Demonstrators protest next to the specially erected fence surrounding the U.S. ambassador's residence, Winfield House, where U.S. President Donald Trump and the First Lady Melania Trump are staying, in London, Britain, July 12, 2018. REUTERS/Simon Dawson
Demonstrators protest next to the specially erected fence surrounding the U.S. ambassador's residence, Winfield House, where U.S. President Donald Trump and the First Lady Melania Trump are staying, in London, Britain, July 12, 2018. REUTERS/Simon Dawson
Demonstrators protest next to the specially erected fence surrounding the U.S. ambassador's residence, Winfield House, where U.S. President Donald Trump and the First Lady Melania Trump are staying, in London, Britain, July 12, 2018. REUTERS/Simon Dawson
Demonstrators protest next to the specially erected fence surrounding the U.S. ambassador's residence, Winfield House, where U.S. President Donald Trump and the First Lady Melania Trump are staying, in London, Britain, July 12, 2018. REUTERS/Simon Dawson
Demonstrators protest next to the specially erected fence surrounding the U.S. ambassador's residence, Winfield House, where U.S. President Donald Trump and the First Lady Melania Trump are staying, in London, Britain, July 12, 2018. REUTERS/Simon Dawson
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Trump has also frequently angered British politicians and has been involved in social media spats with London's Muslim mayor Sadiq Khan who Trump said had "done a very bad job on terrorism."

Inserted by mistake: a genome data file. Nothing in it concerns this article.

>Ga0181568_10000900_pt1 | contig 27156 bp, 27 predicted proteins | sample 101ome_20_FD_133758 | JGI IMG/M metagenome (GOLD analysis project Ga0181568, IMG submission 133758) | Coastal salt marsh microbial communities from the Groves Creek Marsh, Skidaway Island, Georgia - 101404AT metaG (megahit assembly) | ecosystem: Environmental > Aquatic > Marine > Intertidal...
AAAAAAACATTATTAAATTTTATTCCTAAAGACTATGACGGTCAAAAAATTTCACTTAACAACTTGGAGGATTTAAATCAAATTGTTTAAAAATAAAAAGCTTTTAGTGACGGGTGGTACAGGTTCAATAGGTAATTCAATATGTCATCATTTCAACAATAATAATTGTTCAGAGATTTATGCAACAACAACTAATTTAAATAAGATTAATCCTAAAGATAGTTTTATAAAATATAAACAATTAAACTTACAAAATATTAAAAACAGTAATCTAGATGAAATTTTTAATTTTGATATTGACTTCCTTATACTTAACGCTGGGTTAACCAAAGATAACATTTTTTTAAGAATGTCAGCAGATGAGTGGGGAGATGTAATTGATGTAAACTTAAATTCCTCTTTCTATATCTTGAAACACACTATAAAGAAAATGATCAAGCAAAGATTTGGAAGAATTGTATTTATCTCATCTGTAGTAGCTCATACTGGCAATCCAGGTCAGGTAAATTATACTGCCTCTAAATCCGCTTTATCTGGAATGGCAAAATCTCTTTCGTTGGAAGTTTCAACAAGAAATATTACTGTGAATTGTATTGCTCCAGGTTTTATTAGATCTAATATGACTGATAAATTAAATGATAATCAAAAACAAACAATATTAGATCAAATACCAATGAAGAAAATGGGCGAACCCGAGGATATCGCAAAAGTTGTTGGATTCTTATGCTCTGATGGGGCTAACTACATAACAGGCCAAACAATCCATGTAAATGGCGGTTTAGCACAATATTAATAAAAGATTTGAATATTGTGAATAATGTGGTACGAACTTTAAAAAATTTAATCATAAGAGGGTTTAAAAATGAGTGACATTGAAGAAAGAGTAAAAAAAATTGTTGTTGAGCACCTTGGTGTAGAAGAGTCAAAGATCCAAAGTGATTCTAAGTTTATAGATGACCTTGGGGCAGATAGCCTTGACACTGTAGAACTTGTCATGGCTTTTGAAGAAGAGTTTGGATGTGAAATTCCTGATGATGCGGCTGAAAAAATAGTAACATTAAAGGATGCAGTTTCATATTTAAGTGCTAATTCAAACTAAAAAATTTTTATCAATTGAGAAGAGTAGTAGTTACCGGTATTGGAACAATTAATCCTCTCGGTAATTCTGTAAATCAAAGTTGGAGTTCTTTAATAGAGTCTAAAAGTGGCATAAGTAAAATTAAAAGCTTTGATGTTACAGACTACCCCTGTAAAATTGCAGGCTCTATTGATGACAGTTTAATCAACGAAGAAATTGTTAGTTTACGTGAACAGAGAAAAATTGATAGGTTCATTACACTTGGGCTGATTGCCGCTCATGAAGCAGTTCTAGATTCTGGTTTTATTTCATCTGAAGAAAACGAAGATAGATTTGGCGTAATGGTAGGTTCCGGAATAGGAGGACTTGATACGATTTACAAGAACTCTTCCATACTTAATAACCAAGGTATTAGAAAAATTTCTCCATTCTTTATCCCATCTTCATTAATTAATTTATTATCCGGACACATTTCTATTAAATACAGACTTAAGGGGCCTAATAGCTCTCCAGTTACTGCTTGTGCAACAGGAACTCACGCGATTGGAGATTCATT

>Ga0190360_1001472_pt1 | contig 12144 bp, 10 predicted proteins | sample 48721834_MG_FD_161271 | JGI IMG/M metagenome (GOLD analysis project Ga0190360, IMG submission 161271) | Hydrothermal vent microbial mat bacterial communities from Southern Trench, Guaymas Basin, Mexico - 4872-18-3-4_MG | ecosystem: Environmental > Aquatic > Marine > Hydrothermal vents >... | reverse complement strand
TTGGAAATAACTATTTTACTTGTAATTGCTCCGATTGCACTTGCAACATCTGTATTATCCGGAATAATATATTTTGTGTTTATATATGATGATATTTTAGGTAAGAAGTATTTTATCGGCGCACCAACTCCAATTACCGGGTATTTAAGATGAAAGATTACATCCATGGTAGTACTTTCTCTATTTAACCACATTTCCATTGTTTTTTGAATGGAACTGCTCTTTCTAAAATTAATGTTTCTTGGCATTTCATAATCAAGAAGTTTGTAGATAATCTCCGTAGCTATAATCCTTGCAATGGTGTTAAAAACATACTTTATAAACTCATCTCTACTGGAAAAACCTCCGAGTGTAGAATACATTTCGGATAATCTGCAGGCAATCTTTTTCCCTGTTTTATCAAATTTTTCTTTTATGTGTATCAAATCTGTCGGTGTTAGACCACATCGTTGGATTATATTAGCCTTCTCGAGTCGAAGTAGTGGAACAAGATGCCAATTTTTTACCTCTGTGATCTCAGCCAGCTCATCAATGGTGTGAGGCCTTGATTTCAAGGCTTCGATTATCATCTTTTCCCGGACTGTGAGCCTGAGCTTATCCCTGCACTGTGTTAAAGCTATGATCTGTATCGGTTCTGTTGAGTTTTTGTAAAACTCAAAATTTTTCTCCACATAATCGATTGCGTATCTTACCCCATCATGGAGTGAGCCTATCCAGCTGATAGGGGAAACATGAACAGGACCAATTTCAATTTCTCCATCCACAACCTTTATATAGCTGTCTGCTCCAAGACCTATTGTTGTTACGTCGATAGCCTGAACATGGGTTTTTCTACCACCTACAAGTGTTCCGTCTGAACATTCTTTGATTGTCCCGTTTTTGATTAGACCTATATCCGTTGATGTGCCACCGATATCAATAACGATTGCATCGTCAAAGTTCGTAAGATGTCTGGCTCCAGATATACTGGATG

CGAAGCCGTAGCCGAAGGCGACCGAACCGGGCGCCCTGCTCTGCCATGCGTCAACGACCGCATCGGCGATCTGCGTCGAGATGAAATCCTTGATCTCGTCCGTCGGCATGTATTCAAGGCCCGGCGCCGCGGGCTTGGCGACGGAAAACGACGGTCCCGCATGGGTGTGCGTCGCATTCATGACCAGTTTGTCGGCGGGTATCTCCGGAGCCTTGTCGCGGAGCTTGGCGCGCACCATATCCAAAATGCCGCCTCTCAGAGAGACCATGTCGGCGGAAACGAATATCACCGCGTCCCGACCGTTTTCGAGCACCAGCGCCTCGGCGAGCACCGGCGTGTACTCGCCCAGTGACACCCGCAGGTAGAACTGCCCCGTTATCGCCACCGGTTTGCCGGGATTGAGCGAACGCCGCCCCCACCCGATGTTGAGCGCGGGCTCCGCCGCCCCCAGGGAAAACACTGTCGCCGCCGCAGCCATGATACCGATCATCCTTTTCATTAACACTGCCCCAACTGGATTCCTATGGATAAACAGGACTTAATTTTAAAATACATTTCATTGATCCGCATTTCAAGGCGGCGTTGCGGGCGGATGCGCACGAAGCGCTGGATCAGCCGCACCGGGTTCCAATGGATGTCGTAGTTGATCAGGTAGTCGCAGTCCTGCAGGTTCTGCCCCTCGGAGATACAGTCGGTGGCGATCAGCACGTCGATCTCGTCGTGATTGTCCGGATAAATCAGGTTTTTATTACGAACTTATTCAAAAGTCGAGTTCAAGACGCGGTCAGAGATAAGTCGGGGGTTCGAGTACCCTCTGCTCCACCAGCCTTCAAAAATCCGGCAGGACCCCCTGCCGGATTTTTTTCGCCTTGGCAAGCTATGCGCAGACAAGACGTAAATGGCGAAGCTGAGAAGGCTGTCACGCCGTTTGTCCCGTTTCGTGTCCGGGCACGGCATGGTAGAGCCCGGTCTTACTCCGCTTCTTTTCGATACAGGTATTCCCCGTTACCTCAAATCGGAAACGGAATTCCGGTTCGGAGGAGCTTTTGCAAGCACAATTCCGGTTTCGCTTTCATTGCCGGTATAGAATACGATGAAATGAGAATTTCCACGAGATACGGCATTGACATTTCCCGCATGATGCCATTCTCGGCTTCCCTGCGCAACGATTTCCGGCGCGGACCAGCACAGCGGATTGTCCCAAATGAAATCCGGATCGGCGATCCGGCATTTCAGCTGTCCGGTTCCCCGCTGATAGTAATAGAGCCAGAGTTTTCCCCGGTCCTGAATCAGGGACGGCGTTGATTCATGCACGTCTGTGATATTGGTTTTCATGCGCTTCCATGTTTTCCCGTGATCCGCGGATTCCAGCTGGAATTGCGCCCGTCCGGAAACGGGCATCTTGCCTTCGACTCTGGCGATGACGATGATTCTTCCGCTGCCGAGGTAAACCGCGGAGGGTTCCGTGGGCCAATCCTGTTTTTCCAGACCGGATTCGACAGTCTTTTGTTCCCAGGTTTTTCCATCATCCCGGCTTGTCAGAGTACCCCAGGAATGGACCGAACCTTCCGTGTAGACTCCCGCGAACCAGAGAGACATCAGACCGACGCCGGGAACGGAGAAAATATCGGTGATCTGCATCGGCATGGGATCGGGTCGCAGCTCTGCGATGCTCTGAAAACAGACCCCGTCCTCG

Late last year, May herself criticized Trump for retweeting a message by a member of a British far-right group, and the speaker of parliament has said the president would not be welcome to address the chamber.

After leaving Chequers, Trump traveled to Windsor Castle to have tea with Queen Elizabeth. He was heralded by military bands on his arrival at the 92-year-old monarch's home where her grandson Prince Harry married U.S. actress Meghan Markle in May.

He later flew to Scotland where he is staying at his Trump Turnberry golf course. The protests reached him there, when a paraglider bearing the logo of environmental campaign group Greenpeace swooped within some few hundred yards of the president as he stood outside the golf course's hotel, television pictures showed.

He will stay in Scotland until Sunday when he heads to Helsinki for talks with Russia's Putin. Trump said he would bring up the issue of nuclear disarmament with Putin.

However his trip to meet Putin is set to be overshadowed by news that a U.S. federal grand jury has indicted 12 Russian military intelligence officers on charges of hacking the computer networks of 2016 Democratic presidential candidate Hillary Clinton and the Democratic Party.

"We have this stupidity going on, pure stupidity, but it makes it very hard to do something with Russia because, anything you do, it's like: 'Russia, oh he loves Russia'," Trump said at the press conference before news of the indictment.

"I love the United States but I love getting along with Russia and China and other countries."

(Writing by Guy Faulconbridge and Michael Holden; Additional reporting by William James, Kate Holton, Andrew MacAskill, Sarah Young and Paul Sandle; editing by Larry King, Kevin Liffey, David Stamp, William Maclean)